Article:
It may even be something that the Emperor realizes but Vader doesn’t. Vader might really think that there could be three Sith, a master and two apprentices, at least for a time. Ideally, he may want to recruit Luke to his side and destroy the Emperor, but for the time being he may be satisfied to see the Emperor take Luke under his wing along with himself.

    The Emperor, though, must know or suspect that Vader wants to recruit Luke and destroy the Emperor. By the same token, he wants to use Luke in precisely the same way he used Anakin in the opening act of Revenge of the Sith — pit the new recruit against his current disciple, and dominate whichever one survives.

    All of this, I think, can reasonably be inferred from the films without any excessive leaps in interpretation. A trickier question, as Peter has pointed out is: Why does Vader block Luke from destroying the Emperor, since he’s already said that that’s what he wants to do anyway? And why is Luke killing the Emperor such a dark-side thing anyway? These are questions the answers to which I DON’T think we can reasonably infer from the films without a leap that the film hasn’t earned.

    Clearly, the Emperor knows that Vader will stop Luke from killing him — even though Vader evidently wants to destroy the Emperor. Could it be that Vader knew the Emperor was so powerful that Luke’s attack was no threat to him whether or not Vader blocked the stroke? And therefore he parried so as to maintain his show of loyalty?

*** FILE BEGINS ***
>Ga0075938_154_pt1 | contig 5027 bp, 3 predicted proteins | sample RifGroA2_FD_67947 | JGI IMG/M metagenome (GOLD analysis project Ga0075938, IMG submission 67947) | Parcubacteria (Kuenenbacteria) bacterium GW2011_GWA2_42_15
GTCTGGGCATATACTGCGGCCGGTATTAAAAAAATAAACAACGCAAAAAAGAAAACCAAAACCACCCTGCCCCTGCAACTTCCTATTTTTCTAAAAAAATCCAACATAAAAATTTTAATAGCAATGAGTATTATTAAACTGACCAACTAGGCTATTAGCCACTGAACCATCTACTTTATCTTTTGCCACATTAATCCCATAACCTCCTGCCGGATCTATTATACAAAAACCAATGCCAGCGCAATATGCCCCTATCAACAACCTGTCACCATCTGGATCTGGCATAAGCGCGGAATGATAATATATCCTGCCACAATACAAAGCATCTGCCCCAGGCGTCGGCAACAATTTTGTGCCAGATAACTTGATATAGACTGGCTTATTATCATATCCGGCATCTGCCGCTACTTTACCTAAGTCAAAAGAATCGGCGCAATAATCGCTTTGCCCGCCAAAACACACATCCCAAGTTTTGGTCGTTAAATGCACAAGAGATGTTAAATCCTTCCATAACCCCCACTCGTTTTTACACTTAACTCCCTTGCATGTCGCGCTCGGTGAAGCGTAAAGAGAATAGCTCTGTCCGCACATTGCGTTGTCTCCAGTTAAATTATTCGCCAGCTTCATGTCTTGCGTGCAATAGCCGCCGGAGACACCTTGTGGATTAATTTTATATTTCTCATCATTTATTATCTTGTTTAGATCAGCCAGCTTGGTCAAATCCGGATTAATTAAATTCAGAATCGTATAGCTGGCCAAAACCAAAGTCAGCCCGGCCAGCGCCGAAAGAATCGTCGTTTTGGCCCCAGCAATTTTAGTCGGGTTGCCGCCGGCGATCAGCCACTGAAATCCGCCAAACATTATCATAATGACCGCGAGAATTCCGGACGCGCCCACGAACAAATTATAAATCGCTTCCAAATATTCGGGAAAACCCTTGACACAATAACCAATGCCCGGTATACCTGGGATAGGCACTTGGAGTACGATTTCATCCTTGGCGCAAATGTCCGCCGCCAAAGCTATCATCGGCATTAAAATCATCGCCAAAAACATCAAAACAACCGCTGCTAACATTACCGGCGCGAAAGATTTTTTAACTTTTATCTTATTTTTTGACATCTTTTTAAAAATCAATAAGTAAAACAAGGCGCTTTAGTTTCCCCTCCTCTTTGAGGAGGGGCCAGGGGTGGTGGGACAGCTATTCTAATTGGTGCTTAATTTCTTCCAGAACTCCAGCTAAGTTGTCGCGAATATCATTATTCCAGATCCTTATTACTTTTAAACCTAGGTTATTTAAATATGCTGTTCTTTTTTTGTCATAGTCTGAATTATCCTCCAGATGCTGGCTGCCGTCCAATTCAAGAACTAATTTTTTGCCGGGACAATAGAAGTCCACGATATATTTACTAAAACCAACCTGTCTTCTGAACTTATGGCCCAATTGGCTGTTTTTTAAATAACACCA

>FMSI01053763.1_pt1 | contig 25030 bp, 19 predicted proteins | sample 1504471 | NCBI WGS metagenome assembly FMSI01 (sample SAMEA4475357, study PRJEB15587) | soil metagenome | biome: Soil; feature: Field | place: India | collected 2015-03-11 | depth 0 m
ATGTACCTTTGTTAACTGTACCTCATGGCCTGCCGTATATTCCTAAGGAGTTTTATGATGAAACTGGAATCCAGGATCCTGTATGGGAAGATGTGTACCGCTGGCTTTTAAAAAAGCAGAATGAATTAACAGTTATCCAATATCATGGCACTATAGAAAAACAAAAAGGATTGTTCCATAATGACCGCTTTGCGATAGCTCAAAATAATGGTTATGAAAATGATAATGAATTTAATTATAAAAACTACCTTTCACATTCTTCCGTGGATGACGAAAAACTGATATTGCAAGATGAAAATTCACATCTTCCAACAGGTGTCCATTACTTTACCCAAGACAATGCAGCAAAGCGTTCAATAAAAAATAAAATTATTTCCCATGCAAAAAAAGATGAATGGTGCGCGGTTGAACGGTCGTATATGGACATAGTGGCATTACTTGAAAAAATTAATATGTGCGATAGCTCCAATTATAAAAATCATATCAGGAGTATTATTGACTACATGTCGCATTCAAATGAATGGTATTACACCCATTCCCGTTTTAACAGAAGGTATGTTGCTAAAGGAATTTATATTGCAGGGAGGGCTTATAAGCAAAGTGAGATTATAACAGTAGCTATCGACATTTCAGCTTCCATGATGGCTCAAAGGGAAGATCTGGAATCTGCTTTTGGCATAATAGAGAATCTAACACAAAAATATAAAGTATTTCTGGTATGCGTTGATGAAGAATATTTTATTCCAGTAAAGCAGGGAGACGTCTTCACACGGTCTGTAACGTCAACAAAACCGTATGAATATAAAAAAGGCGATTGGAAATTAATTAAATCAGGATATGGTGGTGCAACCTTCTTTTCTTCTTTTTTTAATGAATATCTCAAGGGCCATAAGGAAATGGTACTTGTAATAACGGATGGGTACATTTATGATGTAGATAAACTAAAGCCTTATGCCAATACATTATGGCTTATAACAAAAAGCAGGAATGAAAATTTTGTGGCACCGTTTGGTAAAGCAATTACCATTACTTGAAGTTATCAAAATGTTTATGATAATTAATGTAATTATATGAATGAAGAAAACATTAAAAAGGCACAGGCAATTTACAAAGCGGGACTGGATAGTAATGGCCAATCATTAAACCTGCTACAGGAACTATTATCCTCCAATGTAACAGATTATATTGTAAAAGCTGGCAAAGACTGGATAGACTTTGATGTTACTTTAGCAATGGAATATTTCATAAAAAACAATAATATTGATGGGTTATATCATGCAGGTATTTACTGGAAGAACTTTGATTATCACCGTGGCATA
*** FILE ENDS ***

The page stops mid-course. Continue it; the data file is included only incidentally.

Or could the Emperor’s grip on Vader be great enough that Vader was unable not to do his master’s bidding in that moment, with all the Emperor’s attention fixed on provoking and then blunting Luke’s attack? (As opposed to later in the blue lightning scene, when his will was bent on destroying Luke?)

    Or could it be that both Vader and the Emperor know that Luke killing the Emperor in that moment WON’T turn him to the dark side after all — which, despite their cross purposes, they both want him to do — and the point is simply to draw him into combat with Vader, and thereby to provoke him to the wrath and hatred that would draw him to the dark side?

    The movie isn’t coherent on this point. But I don’t think it quite falls apart at the level suggested above by the “Always two there are” rule.

  11. You share a problem I have with this scene from Jedi, as well. I always wondered why this simply could not have happened:
    Emperor: An entire legion of my best troops are waiting for them!
    Luke: You mean, my friends are in trouble?
    Emperor: Yes, they are all going to die! (Laughs)
    Luke: Does this thing have a self-destruct?
    Emperor: Of course. As I have always been quick to point out the major flaw of my superweapon to my enemies, it is right here. (points to button on chair)
    Luke: Okay. (Runs up to Emperor, cuts off his head without the least bit of anger. Pushes Button)